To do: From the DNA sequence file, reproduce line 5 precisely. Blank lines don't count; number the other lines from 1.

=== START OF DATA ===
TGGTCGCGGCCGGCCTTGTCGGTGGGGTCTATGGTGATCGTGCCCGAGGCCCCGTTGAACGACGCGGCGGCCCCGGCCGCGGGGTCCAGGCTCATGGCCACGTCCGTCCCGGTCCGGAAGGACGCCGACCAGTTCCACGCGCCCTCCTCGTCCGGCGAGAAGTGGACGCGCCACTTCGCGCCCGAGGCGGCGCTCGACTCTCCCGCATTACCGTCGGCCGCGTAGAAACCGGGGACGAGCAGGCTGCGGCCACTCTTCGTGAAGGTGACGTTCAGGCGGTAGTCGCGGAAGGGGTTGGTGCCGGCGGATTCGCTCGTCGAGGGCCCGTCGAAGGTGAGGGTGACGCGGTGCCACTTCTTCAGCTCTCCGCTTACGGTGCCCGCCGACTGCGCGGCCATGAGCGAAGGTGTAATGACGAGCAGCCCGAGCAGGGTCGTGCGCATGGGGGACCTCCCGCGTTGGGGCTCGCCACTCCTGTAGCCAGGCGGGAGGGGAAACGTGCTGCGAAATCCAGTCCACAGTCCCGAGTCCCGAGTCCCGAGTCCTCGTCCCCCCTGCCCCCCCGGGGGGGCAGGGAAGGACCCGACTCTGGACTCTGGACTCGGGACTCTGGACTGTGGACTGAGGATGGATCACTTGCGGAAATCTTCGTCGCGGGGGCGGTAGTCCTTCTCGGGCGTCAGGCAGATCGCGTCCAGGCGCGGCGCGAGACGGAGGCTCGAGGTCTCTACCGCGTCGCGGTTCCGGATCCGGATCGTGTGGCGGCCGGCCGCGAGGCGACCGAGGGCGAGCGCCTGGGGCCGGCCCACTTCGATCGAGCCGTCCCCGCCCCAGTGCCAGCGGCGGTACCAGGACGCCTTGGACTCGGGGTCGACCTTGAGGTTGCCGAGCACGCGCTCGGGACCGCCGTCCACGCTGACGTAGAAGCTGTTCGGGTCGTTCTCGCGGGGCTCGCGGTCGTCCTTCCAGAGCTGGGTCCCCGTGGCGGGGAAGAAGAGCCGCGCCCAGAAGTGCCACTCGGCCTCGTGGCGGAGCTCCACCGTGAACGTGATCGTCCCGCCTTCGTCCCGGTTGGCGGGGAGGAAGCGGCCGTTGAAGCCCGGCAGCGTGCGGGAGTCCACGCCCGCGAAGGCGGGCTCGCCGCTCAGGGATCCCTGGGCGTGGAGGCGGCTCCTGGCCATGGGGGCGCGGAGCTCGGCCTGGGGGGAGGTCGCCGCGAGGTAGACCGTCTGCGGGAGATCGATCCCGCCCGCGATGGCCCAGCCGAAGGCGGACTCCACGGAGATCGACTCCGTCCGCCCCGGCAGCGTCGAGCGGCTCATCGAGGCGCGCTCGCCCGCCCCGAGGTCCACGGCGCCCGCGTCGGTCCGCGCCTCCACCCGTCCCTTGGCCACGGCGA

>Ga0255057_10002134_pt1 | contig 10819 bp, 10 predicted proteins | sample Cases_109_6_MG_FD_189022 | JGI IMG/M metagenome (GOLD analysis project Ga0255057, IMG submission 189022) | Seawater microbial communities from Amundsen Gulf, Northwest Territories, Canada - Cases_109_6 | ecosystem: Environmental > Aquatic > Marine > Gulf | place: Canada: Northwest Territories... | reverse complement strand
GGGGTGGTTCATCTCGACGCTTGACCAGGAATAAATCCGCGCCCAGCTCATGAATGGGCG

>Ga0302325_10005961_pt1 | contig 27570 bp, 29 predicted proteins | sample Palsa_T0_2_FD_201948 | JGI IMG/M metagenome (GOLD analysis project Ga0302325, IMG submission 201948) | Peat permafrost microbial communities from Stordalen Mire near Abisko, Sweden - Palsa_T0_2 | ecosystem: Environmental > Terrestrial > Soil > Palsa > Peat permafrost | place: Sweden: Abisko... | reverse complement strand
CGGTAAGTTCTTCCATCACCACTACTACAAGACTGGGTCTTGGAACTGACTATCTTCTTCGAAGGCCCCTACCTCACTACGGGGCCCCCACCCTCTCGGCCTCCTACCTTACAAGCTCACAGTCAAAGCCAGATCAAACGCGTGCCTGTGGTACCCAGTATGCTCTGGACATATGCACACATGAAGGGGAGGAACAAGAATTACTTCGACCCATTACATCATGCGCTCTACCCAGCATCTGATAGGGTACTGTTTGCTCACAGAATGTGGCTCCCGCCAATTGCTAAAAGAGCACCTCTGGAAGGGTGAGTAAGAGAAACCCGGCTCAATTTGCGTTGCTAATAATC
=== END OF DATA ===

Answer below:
CGGTAAGTTCTTCCATCACCACTACTACAAGACTGGGTCTTGGAACTGACTATCTTCTTCGAAGGCCCCTACCTCACTACGGGGCCCCCACCCTCTCGGCCTCCTACCTTACAAGCTCACAGTCAAAGCCAGATCAAACGCGTGCCTGTGGTACCCAGTATGCTCTGGACATATGCACACATGAAGGGGAGGAACAAGAATTACTTCGACCCATTACATCATGCGCTCTACCCAGCATCTGATAGGGTACTGTTTGCTCACAGAATGTGGCTCCCGCCAATTGCTAAAAGAGCACCTCTGGAAGGGTGAGTAAGAGAAACCCGGCTCAATTTGCGTTGCTAATAATC